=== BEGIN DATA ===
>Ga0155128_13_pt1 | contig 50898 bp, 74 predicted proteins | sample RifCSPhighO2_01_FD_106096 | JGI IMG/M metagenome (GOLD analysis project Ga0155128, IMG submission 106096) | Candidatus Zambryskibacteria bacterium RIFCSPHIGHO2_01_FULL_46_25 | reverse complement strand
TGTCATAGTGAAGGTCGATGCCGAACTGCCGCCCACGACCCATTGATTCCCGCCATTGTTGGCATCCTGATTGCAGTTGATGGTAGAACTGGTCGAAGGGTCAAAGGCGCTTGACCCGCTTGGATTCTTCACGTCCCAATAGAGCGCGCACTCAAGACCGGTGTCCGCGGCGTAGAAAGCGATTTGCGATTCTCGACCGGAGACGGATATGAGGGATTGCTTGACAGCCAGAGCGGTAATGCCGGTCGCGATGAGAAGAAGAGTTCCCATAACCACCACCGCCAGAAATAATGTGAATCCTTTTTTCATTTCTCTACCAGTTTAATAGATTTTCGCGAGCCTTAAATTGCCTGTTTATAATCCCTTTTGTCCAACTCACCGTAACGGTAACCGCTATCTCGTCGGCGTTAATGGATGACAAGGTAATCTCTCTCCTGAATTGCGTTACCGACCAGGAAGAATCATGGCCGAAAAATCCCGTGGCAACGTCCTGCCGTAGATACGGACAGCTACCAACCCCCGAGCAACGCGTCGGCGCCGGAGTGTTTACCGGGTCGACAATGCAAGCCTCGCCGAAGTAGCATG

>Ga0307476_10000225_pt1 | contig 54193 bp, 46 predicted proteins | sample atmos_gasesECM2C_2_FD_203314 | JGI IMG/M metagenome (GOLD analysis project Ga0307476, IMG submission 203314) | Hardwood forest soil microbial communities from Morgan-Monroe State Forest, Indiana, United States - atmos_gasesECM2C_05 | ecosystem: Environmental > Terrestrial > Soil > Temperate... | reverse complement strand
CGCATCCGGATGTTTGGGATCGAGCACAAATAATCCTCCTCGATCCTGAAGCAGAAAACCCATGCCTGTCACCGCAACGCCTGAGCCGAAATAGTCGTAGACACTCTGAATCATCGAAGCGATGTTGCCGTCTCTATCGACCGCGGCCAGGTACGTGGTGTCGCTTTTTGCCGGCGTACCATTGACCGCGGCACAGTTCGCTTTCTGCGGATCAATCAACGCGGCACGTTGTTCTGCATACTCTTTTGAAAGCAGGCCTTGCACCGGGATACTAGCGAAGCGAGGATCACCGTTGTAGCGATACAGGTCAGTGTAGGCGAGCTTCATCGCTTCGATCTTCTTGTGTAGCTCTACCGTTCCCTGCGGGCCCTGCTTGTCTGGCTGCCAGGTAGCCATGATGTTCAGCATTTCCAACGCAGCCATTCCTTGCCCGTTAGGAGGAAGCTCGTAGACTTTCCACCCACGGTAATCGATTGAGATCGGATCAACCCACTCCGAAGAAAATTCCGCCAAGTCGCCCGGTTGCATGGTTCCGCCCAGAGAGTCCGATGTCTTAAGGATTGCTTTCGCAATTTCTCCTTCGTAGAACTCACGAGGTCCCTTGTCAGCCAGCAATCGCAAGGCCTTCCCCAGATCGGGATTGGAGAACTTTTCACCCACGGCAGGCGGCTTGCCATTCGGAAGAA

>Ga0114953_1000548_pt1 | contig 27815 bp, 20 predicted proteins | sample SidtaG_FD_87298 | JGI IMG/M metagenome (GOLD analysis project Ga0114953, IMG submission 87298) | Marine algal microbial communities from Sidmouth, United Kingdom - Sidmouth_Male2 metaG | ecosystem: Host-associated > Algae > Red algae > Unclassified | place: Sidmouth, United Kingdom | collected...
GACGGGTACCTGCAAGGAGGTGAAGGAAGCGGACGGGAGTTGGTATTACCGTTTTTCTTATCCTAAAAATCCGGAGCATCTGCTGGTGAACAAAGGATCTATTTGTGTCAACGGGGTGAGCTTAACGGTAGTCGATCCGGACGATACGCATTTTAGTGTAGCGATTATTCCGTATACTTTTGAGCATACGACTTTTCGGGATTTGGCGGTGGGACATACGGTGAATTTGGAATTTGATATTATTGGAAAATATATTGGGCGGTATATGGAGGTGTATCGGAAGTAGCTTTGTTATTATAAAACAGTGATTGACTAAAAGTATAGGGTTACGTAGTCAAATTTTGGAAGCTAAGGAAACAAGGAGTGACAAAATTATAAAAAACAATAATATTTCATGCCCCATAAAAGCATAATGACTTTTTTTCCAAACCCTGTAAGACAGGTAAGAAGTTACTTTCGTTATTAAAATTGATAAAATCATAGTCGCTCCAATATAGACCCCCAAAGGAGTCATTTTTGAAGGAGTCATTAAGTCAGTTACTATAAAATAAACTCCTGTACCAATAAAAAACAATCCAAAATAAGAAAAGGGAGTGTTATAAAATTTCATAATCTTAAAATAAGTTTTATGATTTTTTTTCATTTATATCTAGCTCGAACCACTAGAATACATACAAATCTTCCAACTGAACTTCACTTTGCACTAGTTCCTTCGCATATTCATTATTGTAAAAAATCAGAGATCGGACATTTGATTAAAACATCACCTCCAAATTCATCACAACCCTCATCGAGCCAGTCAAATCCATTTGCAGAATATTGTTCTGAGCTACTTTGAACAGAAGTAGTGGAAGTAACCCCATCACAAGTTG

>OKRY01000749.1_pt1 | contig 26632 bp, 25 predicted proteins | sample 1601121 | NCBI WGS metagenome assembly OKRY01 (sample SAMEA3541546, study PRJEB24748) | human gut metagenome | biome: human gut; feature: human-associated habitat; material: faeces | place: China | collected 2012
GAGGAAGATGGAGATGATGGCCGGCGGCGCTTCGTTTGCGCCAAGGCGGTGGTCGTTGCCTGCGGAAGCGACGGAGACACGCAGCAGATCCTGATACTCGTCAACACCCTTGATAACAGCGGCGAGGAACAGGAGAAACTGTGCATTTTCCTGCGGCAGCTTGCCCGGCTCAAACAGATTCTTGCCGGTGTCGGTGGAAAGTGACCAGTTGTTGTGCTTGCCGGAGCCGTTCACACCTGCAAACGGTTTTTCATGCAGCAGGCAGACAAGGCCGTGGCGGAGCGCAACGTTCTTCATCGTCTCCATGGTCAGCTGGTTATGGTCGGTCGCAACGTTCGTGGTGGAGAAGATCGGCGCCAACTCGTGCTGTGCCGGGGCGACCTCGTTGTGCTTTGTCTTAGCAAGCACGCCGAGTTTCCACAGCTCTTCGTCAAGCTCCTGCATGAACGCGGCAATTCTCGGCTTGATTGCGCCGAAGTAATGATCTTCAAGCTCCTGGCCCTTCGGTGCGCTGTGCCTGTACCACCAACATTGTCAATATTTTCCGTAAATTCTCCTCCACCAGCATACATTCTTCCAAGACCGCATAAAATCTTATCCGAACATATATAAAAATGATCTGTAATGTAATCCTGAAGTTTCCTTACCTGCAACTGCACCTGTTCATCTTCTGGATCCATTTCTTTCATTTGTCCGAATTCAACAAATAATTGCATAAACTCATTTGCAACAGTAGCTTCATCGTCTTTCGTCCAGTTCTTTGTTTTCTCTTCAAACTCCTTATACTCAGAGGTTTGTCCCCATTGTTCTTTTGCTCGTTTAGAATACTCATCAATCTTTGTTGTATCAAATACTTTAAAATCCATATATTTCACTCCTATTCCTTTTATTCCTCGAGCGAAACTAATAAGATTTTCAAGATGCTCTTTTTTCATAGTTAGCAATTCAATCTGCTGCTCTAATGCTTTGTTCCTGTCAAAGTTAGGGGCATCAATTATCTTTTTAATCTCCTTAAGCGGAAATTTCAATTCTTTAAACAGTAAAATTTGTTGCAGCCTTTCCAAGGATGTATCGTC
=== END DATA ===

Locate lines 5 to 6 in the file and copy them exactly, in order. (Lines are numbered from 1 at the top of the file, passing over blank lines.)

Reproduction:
>Ga0114953_1000548_pt1 | contig 27815 bp, 20 predicted proteins | sample SidtaG_FD_87298 | JGI IMG/M metagenome (GOLD analysis project Ga0114953, IMG submission 87298) | Marine algal microbial communities from Sidmouth, United Kingdom - Sidmouth_Male2 metaG | ecosystem: Host-associated > Algae > Red algae > Unclassified | place: Sidmouth, United Kingdom | collected...
GACGGGTACCTGCAAGGAGGTGAAGGAAGCGGACGGGAGTTGGTATTACCGTTTTTCTTATCCTAAAAATCCGGAGCATCTGCTGGTGAACAAAGGATCTATTTGTGTCAACGGGGTGAGCTTAACGGTAGTCGATCCGGACGATACGCATTTTAGTGTAGCGATTATTCCGTATACTTTTGAGCATACGACTTTTCGGGATTTGGCGGTGGGACATACGGTGAATTTGGAATTTGATATTATTGGAAAATATATTGGGCGGTATATGGAGGTGTATCGGAAGTAGCTTTGTTATTATAAAACAGTGATTGACTAAAAGTATAGGGTTACGTAGTCAAATTTTGGAAGCTAAGGAAACAAGGAGTGACAAAATTATAAAAAACAATAATATTTCATGCCCCATAAAAGCATAATGACTTTTTTTCCAAACCCTGTAAGACAGGTAAGAAGTTACTTTCGTTATTAAAATTGATAAAATCATAGTCGCTCCAATATAGACCCCCAAAGGAGTCATTTTTGAAGGAGTCATTAAGTCAGTTACTATAAAATAAACTCCTGTACCAATAAAAAACAATCCAAAATAAGAAAAGGGAGTGTTATAAAATTTCATAATCTTAAAATAAGTTTTATGATTTTTTTTCATTTATATCTAGCTCGAACCACTAGAATACATACAAATCTTCCAACTGAACTTCACTTTGCACTAGTTCCTTCGCATATTCATTATTGTAAAAAATCAGAGATCGGACATTTGATTAAAACATCACCTCCAAATTCATCACAACCCTCATCGAGCCAGTCAAATCCATTTGCAGAATATTGTTCTGAGCTACTTTGAACAGAAGTAGTGGAAGTAACCCCATCACAAGTTG